How Podcasts Give Classic TV Shows New Life

How Podcasts Give Classic TV Shows New Life

The Wrap


“Seinfeld.” “Friends.” “The Sopranos.” “The Simpsons.” “The Office.” Name a hit show from the ’90s and ’00s, and you can find an active podcast covering it. And chances are, you can probably find several.

What’s behind the push to revisit shows that experienced their glory days at the same time as the Clinton and George W. Bush administrations? Nostalgia.

“The real power of nostalgia is that watching old shows is like time travel,” said Jon Gabrus, who co-hosts “Raised by TV,” a podcast that revisits old shows, alongside fellow comedian Lauren Lapkus.

Podcasts, Gabrus and other hosts believe, offer a special way for fans to re-engage with their favorite shows. There’s a sonic connection that adds a level of intimacy — something similar to talking to your friends about the show when you were a kid at school.

“Podcasts allows you to hear the joke in the cadence it was in on the show,” said Allie Goertz, co-host of “Everything’s Coming Up Simpsons.” “You can read it, and hear it in your head, and you can laugh. But there’s something different about replaying a scene [or] hearing it through the mouth of another fan. It feels like a shared experience.”

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Of course, there’s a functional aspect to audio as well. Bob Mackey, co-host of “Talking Simpsons,” said podcasts are ideal because fans can consume them anywhere.

“You can bring a podcast with you in the shower, when you’re doing yard work, when you’re washing the dishes, when you’re at your job,” Mackey said. “I think, as someone that’s worked a lot of boring jobs, the key to podcasts’ success is that people are very bored.”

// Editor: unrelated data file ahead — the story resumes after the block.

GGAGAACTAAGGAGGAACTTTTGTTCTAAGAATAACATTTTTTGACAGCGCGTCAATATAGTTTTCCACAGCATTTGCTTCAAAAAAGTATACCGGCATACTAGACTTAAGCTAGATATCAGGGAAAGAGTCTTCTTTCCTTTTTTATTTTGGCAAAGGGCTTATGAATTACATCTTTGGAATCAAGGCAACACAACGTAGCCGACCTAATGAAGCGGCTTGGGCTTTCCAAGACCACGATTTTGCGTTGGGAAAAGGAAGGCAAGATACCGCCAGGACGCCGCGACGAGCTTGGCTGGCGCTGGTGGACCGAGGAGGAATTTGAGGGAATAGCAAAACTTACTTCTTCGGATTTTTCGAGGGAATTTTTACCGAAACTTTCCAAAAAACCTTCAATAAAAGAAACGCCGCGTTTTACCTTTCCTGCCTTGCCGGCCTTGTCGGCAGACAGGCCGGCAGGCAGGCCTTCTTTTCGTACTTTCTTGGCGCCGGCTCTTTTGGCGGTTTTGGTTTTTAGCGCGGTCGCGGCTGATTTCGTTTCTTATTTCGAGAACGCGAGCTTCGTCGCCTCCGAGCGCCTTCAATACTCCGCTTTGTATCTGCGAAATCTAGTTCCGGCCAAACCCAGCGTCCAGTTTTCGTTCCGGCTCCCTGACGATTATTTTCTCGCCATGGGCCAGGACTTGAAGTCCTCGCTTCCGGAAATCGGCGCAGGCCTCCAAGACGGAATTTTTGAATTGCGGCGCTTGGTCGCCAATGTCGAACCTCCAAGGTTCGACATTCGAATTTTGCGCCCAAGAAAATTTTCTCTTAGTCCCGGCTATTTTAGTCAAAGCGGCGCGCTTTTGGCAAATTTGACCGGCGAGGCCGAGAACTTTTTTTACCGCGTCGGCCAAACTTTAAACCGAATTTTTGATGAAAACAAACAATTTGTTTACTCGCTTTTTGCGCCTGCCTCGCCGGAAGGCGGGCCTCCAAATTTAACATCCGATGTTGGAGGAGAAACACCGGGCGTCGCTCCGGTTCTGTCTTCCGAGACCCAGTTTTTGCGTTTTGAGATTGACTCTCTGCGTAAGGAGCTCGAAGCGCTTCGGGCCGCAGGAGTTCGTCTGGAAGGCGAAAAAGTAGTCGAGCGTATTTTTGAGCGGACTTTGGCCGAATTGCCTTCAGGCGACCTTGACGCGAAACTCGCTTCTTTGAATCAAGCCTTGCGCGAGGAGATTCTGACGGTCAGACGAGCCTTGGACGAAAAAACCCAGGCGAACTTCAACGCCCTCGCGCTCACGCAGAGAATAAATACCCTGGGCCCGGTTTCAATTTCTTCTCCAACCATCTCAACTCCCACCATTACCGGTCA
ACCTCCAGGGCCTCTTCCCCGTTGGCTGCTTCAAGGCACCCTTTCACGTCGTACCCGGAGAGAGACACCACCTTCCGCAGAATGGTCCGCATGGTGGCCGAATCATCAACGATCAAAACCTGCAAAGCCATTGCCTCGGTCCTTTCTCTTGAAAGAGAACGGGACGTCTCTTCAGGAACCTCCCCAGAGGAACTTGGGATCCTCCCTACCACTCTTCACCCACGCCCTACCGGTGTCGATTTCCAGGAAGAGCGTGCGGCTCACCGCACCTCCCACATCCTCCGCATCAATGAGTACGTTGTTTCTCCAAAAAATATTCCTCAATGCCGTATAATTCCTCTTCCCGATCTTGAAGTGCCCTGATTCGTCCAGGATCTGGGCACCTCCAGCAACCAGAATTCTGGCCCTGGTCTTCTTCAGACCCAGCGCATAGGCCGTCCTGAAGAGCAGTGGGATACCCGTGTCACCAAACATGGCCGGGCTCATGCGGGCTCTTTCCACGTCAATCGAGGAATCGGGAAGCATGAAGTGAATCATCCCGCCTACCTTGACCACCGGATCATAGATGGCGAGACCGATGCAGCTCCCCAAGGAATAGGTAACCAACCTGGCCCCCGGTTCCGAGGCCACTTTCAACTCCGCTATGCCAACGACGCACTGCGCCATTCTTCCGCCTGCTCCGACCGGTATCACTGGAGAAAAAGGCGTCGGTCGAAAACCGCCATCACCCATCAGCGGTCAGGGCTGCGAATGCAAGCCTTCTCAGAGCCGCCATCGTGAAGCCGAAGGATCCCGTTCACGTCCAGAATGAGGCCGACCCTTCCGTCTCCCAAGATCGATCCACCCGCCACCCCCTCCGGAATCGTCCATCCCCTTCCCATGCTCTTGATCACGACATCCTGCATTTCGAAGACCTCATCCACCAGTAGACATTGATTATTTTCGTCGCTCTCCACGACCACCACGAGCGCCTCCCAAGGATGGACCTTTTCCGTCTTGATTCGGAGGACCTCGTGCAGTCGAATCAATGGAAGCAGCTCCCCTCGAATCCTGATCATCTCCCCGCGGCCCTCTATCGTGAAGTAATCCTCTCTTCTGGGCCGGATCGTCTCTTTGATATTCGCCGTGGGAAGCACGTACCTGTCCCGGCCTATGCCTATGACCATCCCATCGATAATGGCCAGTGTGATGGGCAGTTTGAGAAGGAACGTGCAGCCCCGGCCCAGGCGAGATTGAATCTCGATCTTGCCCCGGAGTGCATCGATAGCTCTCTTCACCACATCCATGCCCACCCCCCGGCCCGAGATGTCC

Gabrus compared hosting and listening to podcasts about old shows to being a lapsed Catholic; someone that, despite not practicing their faith for years, can still instantly recite the Lord’s Prayer when they’re pulled back to church for a wedding or funeral. It’s the same thing for shows like “The SImpsons,” he said, where fans can rattle off countless lines from the show’s mid-90s heyday.

That familiarity provides a momentary escape for listeners and hosts, Gabrus said.

“Our society is a little nuts [today],” Gabrus said, laughing. “It’s now like, ‘Remember when you were a kid watching “Saved By the Bell” and that was the only drama in your life?’ Watching ‘Saved by the Bell’ was such a huge part of my childhood, so when I watch it now, I’m transported to that time.”

So far, it has worked for him and Lapkus, with their podcast racking up more than 3 million downloads since it debuted nearly two years ago. Other podcasters also have found success by revisiting their favorite shows.

Vik Singh, host of “Poda Bing,” a podcast covering “The Sopranos,” said the iconic HBO series still resonates with fans, 12 years after cutting to black, because it taps into “everlasting themes” like family, crime, and issues at the office.

“Tony [Soprano] is running a business. It’s an office drama, and he’s managing people and egos,” Singh said. “That, I think, is as relevant today as it was 20 years ago, as it was 10 years ago, as it will be when my son is old enough to watch the show. It’s a window into the world.”

It’s a good time to host a podcast dedicated to the fictional New Jersey crime family, with “The Sopranos” having celebrated its 20th anniversary earlier this year. Singh said “Poda Bing” pulls in “six figure” downloads per month.

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And like many other shows, “The Sopranos” has found a new generation of fans thanks to streaming. Hulu famously scored the complete “Seinfeld” catalog several years ago. “Friends” has been a Netflix staple since it debuted on the service in 2015. Same for “The Office.”  That’s why WarnerMedia and NBCU have been so anxious to pull the shows from Netflix and add them to their upcoming streaming services.